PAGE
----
Event Scheduling and wp-cron
WordPress has a built in system for running scheduled events called the WordPress Cron, or wp-cron for short. This allows PHP functions to run at a particular time, at a particular frequency.
The default WordPress cron functionality, called wp-cron, checks on each page load for scheduled tasks that are due to run. This means wp-cron is not a true UNIX cron and actually runs more or less often based solely on traffic.
To leverage default wp-cron functionality there are a few options:
- Within a page or a post within WordPress, set a publish date using WordPress’ Schedule Event feature.
- Add a new cron event by using the wp_schedule_event function within the theme or plugin code.
- There are some code examples given in the WordPress Codex article.
- Schedule an event using WP CLI.
- A full list of
wp cron eventcommands can be found here.
- A full list of
While WordPress does have some scheduling capabilities, many website managers prefer a more comprehensive toolset for scheduling events. WP Crontrol and Advanced Cron Manager are two examples of cron plugins that some of our customers have used successfully.
- After creation, a cron event is added to the
- Manage crons with a plugin easily, such as WP Crontrol or Advanced Cron Manager.
- If using WP CLI, view crons by running
wp cron event listand find a full list of cron commands here.
- WordPress triggers
wp-cron.phpwhen any page of the site is visited. This process queries the list of wp-crons for any that are “due now” and executes them.
WordPress will check for scheduled events on every page visit, rather than every second, like a true server cron. This generally works fine, but it can cause problems in two ways:
- If a site doesn’t get much traffic, crons will not be triggered to run very often. Crons will only run when someone visits the site. This is the most common reason that a site’s event misses its scheduled time.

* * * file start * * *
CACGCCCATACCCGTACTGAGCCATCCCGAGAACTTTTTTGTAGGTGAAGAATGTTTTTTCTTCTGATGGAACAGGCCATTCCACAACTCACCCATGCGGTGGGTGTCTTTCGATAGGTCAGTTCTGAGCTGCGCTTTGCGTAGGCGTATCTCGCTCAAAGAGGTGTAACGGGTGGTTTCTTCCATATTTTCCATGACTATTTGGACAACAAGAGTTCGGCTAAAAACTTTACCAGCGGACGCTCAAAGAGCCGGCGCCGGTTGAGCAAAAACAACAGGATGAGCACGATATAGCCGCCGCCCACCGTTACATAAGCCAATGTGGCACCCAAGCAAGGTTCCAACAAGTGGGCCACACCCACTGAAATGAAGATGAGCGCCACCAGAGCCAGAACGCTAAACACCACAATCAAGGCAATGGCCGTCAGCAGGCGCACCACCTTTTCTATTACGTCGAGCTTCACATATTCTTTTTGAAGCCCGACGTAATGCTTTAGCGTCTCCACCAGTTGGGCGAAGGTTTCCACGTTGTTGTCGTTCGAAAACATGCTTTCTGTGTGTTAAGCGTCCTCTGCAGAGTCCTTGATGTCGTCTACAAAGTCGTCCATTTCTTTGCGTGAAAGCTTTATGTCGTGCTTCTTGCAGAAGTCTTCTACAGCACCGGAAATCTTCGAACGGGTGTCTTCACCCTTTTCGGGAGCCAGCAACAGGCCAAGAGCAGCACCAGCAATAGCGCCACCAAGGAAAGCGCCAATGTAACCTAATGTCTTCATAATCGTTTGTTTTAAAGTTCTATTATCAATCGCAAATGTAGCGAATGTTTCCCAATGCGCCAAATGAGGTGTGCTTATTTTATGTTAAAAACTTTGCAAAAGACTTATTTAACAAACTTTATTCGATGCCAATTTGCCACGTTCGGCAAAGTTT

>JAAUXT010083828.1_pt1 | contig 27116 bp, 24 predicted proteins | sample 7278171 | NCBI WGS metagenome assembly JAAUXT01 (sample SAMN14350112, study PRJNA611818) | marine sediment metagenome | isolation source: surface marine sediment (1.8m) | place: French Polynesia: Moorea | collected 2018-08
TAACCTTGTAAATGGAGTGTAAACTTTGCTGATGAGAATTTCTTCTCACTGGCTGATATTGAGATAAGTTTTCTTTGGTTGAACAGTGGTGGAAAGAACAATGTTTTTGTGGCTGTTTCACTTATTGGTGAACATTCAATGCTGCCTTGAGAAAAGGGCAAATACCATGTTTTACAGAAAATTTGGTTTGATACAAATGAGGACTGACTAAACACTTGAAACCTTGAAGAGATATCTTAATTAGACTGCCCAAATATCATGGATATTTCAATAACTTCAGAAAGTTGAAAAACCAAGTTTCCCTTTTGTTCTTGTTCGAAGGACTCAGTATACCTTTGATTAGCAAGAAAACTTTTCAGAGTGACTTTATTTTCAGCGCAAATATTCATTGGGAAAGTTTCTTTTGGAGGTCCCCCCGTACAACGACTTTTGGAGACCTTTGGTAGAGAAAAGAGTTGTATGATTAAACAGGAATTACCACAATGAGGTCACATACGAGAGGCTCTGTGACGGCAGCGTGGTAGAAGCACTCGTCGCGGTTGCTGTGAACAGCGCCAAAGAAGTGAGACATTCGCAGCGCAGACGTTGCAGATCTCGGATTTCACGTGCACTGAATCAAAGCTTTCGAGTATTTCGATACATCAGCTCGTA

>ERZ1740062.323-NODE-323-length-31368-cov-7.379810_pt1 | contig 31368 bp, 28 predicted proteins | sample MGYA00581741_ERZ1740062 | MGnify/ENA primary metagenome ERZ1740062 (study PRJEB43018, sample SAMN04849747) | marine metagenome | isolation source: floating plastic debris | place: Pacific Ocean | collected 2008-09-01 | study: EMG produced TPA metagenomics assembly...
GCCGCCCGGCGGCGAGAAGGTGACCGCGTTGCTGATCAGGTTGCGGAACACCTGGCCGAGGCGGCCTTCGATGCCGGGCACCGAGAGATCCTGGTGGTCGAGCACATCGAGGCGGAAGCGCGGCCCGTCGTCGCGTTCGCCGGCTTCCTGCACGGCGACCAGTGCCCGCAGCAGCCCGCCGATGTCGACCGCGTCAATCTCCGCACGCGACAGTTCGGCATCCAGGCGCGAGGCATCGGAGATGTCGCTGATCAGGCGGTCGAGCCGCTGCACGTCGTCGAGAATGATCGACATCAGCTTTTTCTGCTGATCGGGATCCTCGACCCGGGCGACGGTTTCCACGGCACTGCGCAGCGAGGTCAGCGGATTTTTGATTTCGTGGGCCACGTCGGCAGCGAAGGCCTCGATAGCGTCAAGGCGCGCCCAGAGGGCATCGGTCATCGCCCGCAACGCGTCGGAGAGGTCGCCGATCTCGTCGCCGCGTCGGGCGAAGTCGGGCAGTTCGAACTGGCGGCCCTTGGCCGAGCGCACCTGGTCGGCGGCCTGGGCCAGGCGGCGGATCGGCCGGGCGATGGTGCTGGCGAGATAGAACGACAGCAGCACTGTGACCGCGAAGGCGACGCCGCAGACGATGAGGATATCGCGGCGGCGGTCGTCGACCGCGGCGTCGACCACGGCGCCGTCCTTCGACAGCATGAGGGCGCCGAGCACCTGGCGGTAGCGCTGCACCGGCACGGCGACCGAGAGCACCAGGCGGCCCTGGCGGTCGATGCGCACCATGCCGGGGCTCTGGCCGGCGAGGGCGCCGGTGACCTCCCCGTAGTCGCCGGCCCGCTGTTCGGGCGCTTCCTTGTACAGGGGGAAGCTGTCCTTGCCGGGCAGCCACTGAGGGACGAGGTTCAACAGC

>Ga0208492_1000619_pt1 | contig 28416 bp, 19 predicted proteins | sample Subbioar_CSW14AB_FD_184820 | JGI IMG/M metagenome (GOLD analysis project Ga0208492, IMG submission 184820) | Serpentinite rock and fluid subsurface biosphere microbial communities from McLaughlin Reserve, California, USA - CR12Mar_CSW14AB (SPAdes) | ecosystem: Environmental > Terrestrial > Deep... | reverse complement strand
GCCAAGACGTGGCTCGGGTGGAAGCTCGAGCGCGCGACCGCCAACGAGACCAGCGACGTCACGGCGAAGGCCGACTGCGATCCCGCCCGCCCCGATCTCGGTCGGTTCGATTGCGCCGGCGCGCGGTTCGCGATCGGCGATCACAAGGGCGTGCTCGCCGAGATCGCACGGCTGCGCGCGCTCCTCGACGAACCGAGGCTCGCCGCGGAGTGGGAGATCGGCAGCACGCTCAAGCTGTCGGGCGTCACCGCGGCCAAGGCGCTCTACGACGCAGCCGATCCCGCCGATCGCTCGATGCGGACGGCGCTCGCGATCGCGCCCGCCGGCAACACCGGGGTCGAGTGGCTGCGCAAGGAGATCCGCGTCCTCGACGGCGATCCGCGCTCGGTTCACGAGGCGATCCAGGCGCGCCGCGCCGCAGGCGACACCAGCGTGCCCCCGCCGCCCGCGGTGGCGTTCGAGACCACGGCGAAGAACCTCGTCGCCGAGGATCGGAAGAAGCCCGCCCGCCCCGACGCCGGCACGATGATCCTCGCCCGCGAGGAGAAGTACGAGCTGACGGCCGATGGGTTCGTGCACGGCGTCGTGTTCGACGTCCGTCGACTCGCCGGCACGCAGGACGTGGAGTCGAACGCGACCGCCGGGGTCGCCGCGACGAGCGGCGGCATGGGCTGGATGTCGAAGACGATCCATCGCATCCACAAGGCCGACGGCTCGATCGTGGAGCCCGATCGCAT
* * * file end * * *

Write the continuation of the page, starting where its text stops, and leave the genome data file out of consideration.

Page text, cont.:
- If a site gets a lot of traffic, the process to check for crons will be triggered very frequently. This causes the server to work harder than it really needs to and can cause slowness, timeouts, and other performance issues on the site.
WP Engine Alternate Cron
Both of these problems can be resolved by enabling WP Engine Alternate Cron. To enable Alternate Cron, simply reach out to WP Engine Support.
Alternate cron is a service on the server that checks for “due now” crons every minute.
Additionally, alternate cron can be used to mimic a server cron because WP Engine does not support true linux, or server side, crons. Alternate cron runs at a consistent minute interval and can be used instead to run other processes that require a schedule.
Alternate cron sets the following define in the site’s
wp-config.php file and confirms it’s still set through our daily server processes.
define( 'DISABLE_WP_CRON', true );
Simply adding this define will not enable WP Engine alternate cron, reach out to Support to ensure the server configuration option is toggled on for each environment.
WP Engine’s alternate cron does not work for sites that are utilizing custom password protection (basic auth, etc) because the site must be accessible. Sites using WP Engine’s Password Protection will work correctly with our alternate cron.
Alternate cron requires
wp_cron be set to false, which means it will be disabled. This may be important and conflict with other custom functionality, so testing may be necessary after initially enabling the feature.
If enabling alternate cron doesn’t work for the site, or the site needs
wp_cron to read as enabled, there are some additional troubleshooting steps to help determine the issue with cron events.
First determine if the crons are failing, or if the updates simply aren’t showing. If the cron process is functioning but updates aren’t displaying, there may be a cache issue and not a cron issue.
If crons are failing to run:
- Locate the Site Access Logs
- Search for: wp-cron.php
- If the site has crons running, there will be entries like the following:
200response code denotes the cron is working correctly.
502response code denotes a timeout.
- To correct, optimize the cron process to complete under 60 seconds.
If you’ve confirmed wp-cron is not working on the site, but are still unsure, we highly recommend reaching out to Support at this point for further guidance.
- Confirm the domain added in the User Portal for this site matches what is mapped within WordPress.
- If using a subdomain WordPress multisite, try adding each subdomain to the User Portal individually.
- If possible, use WP CLI to
wp cron event listto see if crons are stuck or not.
- Crons that are scheduled to next_run: now should be updating if cron is functioning as expected.
- If crons are not updating, try running
wp cron event run --due-nowto see if the process gets hung up anywhere. Crons need to fire sequentially, if there’s an error with a previous cron, the following cron may not run.
- Is the site password protected?
- Check the site’s error logs.
- It’s possible an error in the theme, plugin, or core code is causing issues with the PHP code in the cron.